Why Implement Six Sigma?


In the book Six Sigma:  The Breakthrough Management Strategy Revolutionizing the World’s Top Corporations, by Mikel Harry, Ph.D., and Richard Schroeder, the first chapter asks the basic question of “Why Six Sigma?”, in other words, why are companies adopting Six Sigma.

When you start a project, there are three basic questions to be asked, what, why, and why.   The first “what’ question is “what are we trying to produce?”, whether that turns out to be a physical product, a service, or even an internal or organizational result.  The second question is “why are we trying to produce it?”, and this question is answered from the standpoint of the customer.   In other words, the product of the project is something that customers will want.   And if we produce that product, and customers are happy with it, that will benefit the company by … making money.   This is the other answer to the question “why are we trying to produce it?”, but this time it is answered from the standpoint of the company.   You are trying to produce the product in order to make money.

Where does Six Sigma fit it?   Defects in a product cause customers to be unhappy, and repairing those defects can cost the company money, so defects can negatively impact the reason why you are making the product from both the standpoint of the customer AND the company.   Six Sigma helps reduce those defects, and the “sigma”, which stands for standard deviation, is a measure of the defect rate.

If you were to produce a million widgets, how many defects would correspond to each level of Sigma?   Here’s a chart from the website http://www.isixsigma.com.

Sigma Performance Levels – One to Six Sigma
Sigma Level Defects Per Million Opportunities (DPMO)
1 690,000
2 308,537
3 66,807
4 6,210
5 233
6 3.4

The goal is to decrease your defects by increasing your Sigma level.   The companies for whom the authors were consultants were able to report that every company that went up one level of Sigma showed an increase of 20% in their profit margin up to about the 5 Sigma level.   If you are in competition with other companies, you cannot afford to reduce your prices to increase your market share, but you can do so by improving your quality.   So increasing your Sigma level gives you a bigger slice of the market “pie”, and makes each slice richer in calories, I mean, profit.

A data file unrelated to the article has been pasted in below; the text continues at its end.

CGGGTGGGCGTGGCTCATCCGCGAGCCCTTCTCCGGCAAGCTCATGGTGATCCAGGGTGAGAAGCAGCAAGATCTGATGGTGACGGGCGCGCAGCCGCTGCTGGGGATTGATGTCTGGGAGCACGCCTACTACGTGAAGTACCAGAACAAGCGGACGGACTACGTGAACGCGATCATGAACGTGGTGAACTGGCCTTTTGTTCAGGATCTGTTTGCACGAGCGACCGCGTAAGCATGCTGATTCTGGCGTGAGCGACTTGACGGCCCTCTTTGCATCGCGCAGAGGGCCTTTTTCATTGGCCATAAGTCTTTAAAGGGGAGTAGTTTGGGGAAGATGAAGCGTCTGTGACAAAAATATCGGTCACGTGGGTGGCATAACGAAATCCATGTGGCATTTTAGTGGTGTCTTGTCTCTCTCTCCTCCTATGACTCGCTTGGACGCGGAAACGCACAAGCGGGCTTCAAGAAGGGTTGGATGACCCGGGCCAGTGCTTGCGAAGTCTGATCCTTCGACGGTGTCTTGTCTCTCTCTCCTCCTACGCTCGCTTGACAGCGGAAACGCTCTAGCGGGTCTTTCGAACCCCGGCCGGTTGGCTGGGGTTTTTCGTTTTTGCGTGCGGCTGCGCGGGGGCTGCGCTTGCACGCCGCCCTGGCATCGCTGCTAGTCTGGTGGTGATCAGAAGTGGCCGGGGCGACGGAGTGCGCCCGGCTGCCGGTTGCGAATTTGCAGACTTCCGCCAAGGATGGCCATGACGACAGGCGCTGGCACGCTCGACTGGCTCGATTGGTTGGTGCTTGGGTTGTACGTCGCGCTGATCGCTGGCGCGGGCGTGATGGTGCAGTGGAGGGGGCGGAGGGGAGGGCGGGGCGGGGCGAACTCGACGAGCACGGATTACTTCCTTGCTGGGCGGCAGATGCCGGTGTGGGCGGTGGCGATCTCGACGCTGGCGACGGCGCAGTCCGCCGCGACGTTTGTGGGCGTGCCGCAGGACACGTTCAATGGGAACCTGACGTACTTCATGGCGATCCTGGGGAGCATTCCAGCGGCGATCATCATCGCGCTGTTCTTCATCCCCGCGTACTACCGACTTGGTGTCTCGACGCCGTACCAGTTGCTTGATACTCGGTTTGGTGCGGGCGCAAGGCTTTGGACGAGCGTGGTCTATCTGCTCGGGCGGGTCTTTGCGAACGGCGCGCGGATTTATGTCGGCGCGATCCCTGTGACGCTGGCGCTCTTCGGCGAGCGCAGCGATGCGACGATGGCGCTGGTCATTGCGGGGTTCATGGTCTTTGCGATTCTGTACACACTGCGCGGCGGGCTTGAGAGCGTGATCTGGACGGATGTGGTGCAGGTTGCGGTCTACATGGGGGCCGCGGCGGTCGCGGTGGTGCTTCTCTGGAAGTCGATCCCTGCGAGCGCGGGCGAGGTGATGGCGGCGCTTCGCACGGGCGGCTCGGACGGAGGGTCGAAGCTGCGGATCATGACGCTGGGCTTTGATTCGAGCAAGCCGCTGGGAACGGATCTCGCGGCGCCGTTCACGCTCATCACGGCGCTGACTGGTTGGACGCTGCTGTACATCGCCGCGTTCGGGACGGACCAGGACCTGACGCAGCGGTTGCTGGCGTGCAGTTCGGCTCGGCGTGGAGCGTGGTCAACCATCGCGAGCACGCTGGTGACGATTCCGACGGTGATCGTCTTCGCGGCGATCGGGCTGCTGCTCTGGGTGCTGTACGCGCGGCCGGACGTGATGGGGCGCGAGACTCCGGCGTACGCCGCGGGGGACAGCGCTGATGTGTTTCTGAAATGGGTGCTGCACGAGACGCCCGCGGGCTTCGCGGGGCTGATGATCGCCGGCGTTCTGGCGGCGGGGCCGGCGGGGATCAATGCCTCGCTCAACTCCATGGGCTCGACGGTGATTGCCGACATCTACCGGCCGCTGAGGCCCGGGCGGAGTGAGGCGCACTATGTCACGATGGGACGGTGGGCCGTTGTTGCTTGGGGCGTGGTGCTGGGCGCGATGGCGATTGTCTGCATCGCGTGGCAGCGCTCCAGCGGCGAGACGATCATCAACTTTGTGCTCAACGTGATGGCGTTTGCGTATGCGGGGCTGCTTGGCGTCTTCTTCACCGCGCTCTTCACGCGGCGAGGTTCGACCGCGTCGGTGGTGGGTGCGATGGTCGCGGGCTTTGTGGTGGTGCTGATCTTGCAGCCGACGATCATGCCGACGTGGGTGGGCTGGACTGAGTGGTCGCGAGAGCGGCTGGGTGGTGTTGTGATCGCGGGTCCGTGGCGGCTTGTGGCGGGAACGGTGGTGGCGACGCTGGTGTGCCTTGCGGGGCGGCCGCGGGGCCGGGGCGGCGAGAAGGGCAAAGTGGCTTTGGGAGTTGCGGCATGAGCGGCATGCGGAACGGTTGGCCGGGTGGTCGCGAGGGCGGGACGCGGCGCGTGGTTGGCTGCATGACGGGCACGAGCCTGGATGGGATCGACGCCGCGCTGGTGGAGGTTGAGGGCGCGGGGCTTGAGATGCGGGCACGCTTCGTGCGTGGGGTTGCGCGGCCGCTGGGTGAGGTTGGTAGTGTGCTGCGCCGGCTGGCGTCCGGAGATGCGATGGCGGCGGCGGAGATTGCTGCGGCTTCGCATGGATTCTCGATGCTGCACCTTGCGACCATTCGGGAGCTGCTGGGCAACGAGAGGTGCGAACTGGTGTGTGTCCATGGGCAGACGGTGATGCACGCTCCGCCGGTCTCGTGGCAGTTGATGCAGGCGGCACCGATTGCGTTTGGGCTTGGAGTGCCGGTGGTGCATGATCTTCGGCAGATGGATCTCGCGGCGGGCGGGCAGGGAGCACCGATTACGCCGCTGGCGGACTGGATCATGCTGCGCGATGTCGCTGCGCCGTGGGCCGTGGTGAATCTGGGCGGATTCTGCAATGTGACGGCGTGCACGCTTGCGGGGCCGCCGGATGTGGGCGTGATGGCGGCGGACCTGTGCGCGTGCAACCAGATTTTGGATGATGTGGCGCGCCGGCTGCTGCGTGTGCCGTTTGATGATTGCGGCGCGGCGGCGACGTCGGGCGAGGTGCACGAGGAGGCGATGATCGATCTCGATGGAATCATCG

Most companies start out at about 3 Sigma, which according to the above chart, corresponds to about a 6.7% defect rate.  By implementing Six Sigma techniques, most companies can improve about 1 Sigma level per year up until about the 5 Sigma level (4.7 to 4.8 to be exact).

What happens then?  Well, it’s not a brick wall, but it is a wall nonetheless.  What happens is that the “low-hanging fruit” that was picked at the earlier stages of improvement are no longer available.   Further improvements require redesigning processes, and this is where a company has to begin being selective about what to improve, because this redesigning process takes quite a lot of time and effort.    Since the cost of improving the Sigma level goes up, the profit margin is not as dramatic as in the earlier stages.   But for those companies with the vision and patience to carry the process forward, there is reward in terms of increased market share.

Achieving actually Six Sigma level, corresponding to a minuscule level of defect (0.00034%), is not necessary for most products, although in some areas like aircraft production, since the financial consequences of a defect can be great, such levels are not only attainable but desirable.

For most companies, even going from 3 to 5 Sigma, which is the easier part of the uphill climb on Mount Quality, the results can be a 40% increase in profit margins.   And if you take that and add the increased customer satisfaction which translates into higher market share, you get the two answers to the question of “Why Six Sigma”–because it benefits the customer AND the company.

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